Point is to raise growth without inflation

RK Pattnaik | Updated on February 06, 2020

To move to a higher growth trajectory without raising the inflation rate, investment demand needs a boost

The Monetary Policy Committee (MPC) at its meeting on Thursday unanimously resolved to keep the policy repo rate unchanged at 5.15 per cent. In line with market expectations, at its sixth and last bi-monthly for the financial year, it was resolved that the accommodative stance would continue to revive growth with the inflation rate at the targeted level of 4 per cent, +/- 2 per cent. Thus, the monetary policy has run its full course for the current fiscal with a policy repo rate reduction by 110 basis points or bps (135 bps including the February 2019 rate reduction). The question in this context is: has the front-loading approach of rate reduction, coupled with the accommodative stance, been helpful in activating the desired non-inflationary growth trajectory?

The Indian economy has been witnessing a weakening real economic growth measured in terms of GDP at constant prices (base year 2011-12), with accelerating retail inflation measured in terms of Consumer Price Index (Combined). In the December 2019 print, retail inflation was at 7.35 per cent on a year-on-year basis with a high food inflation component of 12.2 per cent.

Core inflation (excluding food and fuel) was higher at 3.8 per cent in December 2019 than that of 3.4 per cent in October 2019. Household inflation expectations, as evident from the January 2020 round of the RBI survey, declined by 60 bps and 70 basis points, respectively, for a three-month and one-year horizon.

Economic projections

The inflation outlook in the near future appears to be gloomy, as the MPC in its resolution has revised the retail inflation projection upwards to 6.5 per cent for Q4 of 2019-20 and 5-5.4 per cent in H1 of 2020-21. This has been much higher than the target rate of average 4 per cent. The upward revision of inflation outlook stems from the rise in non-vegetable food items (particularly milk, due to a rise in input cost and pulses on account of shortfall in kharif production); upward pressure on fuel prices (due to the uncertain global economic outlook and geopolitical tensions in the Middle-East); increase in input cost for services; and the announcement of an increase in customs duties on items of retail consumption in the Union Budget for 2020-21.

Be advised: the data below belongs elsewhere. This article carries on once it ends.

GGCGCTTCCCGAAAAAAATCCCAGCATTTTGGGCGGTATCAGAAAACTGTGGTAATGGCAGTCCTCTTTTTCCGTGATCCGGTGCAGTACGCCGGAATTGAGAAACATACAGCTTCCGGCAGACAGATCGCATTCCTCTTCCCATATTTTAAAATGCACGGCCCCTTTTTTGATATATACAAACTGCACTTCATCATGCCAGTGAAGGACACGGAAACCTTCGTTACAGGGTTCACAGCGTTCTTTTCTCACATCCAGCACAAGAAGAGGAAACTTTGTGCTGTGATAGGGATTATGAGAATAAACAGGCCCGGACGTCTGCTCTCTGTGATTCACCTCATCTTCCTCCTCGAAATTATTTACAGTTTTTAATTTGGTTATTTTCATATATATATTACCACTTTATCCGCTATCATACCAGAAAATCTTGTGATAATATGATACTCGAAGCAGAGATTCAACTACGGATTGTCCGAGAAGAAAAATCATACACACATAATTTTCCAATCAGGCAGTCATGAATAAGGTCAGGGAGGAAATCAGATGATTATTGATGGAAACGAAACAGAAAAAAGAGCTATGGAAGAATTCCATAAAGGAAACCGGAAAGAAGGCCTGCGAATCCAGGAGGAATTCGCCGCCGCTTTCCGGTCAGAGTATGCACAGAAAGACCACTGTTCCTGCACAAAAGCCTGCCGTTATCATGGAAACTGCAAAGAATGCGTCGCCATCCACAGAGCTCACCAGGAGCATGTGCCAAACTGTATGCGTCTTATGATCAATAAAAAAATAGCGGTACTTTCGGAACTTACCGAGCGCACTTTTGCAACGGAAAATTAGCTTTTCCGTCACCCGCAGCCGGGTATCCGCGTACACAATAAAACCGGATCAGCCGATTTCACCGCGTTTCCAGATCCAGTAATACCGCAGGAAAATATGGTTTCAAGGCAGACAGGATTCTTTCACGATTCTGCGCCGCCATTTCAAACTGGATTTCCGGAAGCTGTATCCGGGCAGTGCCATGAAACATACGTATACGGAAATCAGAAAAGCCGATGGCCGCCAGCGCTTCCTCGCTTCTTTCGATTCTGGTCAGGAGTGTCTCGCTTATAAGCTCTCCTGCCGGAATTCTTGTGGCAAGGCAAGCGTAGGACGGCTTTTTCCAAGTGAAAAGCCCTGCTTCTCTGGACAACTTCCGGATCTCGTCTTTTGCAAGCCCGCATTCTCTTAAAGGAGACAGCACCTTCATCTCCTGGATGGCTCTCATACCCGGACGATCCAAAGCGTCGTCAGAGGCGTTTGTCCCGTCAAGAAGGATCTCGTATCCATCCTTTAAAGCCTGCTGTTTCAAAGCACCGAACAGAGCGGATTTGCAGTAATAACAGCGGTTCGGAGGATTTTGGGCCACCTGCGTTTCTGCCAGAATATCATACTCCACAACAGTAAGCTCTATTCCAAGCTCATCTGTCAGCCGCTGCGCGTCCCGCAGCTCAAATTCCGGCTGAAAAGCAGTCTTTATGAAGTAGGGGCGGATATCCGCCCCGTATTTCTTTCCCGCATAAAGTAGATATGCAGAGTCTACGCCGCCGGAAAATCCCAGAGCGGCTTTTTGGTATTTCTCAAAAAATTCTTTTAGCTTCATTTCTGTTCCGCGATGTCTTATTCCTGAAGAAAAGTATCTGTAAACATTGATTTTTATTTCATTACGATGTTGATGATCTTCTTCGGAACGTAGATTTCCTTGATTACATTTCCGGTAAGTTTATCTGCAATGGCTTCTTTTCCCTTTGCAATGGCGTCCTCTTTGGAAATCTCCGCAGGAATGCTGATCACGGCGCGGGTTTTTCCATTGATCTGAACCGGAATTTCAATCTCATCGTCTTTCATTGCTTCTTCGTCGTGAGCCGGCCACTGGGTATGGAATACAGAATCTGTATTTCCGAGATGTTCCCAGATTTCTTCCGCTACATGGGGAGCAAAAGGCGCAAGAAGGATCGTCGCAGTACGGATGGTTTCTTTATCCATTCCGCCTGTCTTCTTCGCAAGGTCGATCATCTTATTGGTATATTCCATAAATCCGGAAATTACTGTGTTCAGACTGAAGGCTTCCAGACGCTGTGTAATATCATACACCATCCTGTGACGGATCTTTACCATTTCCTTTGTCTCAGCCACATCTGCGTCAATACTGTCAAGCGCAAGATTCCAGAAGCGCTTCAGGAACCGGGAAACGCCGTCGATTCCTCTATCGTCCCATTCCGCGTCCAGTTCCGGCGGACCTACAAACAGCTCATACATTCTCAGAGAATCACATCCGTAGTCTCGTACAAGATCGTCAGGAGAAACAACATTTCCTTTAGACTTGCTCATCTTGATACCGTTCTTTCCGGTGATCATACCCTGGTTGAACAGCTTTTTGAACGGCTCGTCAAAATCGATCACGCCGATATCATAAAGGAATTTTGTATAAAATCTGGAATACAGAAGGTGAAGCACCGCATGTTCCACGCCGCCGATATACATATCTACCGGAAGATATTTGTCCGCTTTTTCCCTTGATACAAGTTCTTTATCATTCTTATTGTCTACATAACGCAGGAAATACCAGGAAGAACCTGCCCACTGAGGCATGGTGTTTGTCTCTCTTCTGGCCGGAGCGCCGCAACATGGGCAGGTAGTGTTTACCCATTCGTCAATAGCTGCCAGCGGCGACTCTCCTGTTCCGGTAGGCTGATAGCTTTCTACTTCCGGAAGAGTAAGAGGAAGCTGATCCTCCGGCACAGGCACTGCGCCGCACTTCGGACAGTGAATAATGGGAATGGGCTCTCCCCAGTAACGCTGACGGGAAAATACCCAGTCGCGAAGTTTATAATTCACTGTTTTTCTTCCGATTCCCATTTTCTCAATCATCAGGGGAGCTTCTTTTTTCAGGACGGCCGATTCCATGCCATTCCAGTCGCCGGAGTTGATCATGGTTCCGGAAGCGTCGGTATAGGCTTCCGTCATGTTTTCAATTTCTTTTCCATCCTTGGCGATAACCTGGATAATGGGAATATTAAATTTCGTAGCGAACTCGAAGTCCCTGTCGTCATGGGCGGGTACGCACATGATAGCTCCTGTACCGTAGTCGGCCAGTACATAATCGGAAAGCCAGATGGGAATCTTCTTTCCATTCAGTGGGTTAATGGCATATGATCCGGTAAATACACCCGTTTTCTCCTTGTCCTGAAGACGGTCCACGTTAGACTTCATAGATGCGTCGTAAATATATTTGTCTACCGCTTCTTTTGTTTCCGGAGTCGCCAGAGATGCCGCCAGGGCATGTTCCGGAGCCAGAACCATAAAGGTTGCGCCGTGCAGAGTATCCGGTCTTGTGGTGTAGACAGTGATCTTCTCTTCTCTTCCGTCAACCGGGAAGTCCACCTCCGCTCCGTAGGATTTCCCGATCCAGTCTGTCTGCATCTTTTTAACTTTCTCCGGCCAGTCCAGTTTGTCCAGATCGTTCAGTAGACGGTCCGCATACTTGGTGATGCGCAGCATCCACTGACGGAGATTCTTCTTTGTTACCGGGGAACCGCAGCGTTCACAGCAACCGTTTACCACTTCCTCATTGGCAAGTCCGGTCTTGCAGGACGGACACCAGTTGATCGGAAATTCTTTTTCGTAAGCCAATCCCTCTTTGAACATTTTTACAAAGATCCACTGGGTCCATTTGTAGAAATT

Domestic economic activity measured in terms of real GDP for 2019-20 has been estimated at 5 per cent, according to data from the National Statistical Office (NSO). In this regard, it is important to mention that real economic growth has been continuously slowing down since 2016-17. After recording a growth rate of 8.3 per cent in 2016-17, the economy decelerated to 7 per cent, 6.1 per cent and 5.0 per cent in 2017-18, 2018-19 and 2019-20, respectively.

Capacity utilisation in the manufacturing sector as per the RBI’s Order Books, Inventory and Capacity Utilisation Survey (OBICUS) declined to 69.1 per cent in Q2 from 73.6 per cent in Q1.